“Please Make Your Tax-Deductible Donation Today”: Discourse Analysis of Email and Direct Mail Fundraising Letters

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Caudill, Kristi Lyn
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Middle Tennessee State University
This dissertation examines the linguistic and rhetorical properties within organizational solicitation letters. While significant research has been performed on the linguistic analysis of specialized genre that share a specific set of goals and purposes, particularly academic genre, there is a dearth of research that combines both linguistic and rhetorical analysis within popular genres such as fundraising letters. To address this gap, this study investigates positioning in fundraising discourse through the linguistic lens of stance and engagement combined with the analysis of rhetorical appeals and moves. A corpus-based discourse analysis was performed on a representative sampling of fundraising discourse comprised of 340 direct mail and email solicitation letters spanning the years 2015-2017. Hyland (2005) provides the theoretical framework for the analysis of the linguistic features of stance and engagement while rhetorical analysis is informed by the work of multiple researchers (e.g. Connor and Gladkov, 2004; Connor and Lauer, 2010; Bhatia, 1998; and Upton, 2002). Results indicate that linguistic features of stance (e.g. hedges, boosters, attitude markers, and self-mentions) are more commonly used than the features of engagement (e.g. reader pronouns, personal asides, appeals to shared knowledge, directives, and questions), but the distribution of engagement features is fairly balanced within the fundraising corpus regardless of the discourse type (e.g. educational, environmental, and humanitarian) or political leaning of the organization. This can be attributed to the overriding need to forge a relationship with a potential donor. The findings also suggest that establishing personal connections is necessary to bridge the gap between the writer and the reader within this genre where there may not be shared discourse community. This connection is often achieved through the use of emotionally charged language and personal narratives as well as the strategic employment of rhetorical moves that include establishing credentials, expressing gratitude, and offering incentives. The research sheds light on the language of direct mail and email fundraising, furthers our understanding of the use of the elements of stance and engagement within organizational communication, and contributes to the growing body of research on genre analysis and variation.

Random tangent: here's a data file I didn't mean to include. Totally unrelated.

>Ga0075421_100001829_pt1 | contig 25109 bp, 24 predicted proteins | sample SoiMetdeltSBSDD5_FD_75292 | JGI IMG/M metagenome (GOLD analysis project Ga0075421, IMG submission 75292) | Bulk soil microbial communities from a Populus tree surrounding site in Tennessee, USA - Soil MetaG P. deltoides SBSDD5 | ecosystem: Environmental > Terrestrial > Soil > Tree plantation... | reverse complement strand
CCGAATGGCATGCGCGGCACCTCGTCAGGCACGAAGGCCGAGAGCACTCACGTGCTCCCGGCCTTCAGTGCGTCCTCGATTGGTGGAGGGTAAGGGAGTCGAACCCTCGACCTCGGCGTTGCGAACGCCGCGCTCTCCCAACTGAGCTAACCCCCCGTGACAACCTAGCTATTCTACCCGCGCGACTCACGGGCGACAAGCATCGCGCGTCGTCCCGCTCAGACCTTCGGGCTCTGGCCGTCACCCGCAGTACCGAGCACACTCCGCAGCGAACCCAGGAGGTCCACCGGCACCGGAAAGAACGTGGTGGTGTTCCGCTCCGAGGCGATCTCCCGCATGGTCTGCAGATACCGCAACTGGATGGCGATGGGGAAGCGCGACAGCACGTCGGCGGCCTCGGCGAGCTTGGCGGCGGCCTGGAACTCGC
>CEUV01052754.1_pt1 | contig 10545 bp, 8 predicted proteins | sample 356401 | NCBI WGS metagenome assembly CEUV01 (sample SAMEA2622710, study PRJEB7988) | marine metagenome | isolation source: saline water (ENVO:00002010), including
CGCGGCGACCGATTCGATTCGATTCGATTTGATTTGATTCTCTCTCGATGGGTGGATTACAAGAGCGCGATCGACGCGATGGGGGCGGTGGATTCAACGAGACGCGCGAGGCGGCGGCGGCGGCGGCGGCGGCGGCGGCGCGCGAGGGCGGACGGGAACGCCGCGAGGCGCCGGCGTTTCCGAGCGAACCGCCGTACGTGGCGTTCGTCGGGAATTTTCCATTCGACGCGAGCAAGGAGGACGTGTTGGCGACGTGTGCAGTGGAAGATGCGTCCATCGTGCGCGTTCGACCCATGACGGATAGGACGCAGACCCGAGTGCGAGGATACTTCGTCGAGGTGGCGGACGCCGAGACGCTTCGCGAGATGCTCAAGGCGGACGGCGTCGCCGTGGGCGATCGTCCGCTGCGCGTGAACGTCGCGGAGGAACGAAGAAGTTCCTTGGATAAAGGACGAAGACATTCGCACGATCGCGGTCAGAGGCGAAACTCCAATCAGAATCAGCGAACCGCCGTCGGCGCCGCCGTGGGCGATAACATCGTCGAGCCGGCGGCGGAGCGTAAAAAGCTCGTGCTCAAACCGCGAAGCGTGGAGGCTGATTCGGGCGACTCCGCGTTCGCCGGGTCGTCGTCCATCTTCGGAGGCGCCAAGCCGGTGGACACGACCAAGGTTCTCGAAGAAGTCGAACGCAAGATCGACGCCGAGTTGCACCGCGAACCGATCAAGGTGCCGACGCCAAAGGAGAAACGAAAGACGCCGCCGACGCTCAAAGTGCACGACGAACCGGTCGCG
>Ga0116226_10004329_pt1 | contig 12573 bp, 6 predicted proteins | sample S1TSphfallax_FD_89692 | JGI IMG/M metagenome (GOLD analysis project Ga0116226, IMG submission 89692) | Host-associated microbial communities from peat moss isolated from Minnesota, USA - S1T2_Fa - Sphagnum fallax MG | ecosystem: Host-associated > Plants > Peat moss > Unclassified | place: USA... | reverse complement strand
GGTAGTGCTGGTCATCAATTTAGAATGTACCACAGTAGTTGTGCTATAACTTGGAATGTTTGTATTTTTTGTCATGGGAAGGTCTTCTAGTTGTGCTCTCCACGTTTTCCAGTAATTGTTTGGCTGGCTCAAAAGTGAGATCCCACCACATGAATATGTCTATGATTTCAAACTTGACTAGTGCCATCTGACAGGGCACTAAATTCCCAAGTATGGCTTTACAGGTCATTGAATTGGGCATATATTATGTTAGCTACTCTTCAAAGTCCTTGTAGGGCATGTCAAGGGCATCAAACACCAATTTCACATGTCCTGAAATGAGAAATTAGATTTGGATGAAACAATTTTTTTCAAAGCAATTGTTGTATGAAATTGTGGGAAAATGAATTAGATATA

Corpus-based, Engagement, Fundraising, Positioning, Rhetorical Moves, Stance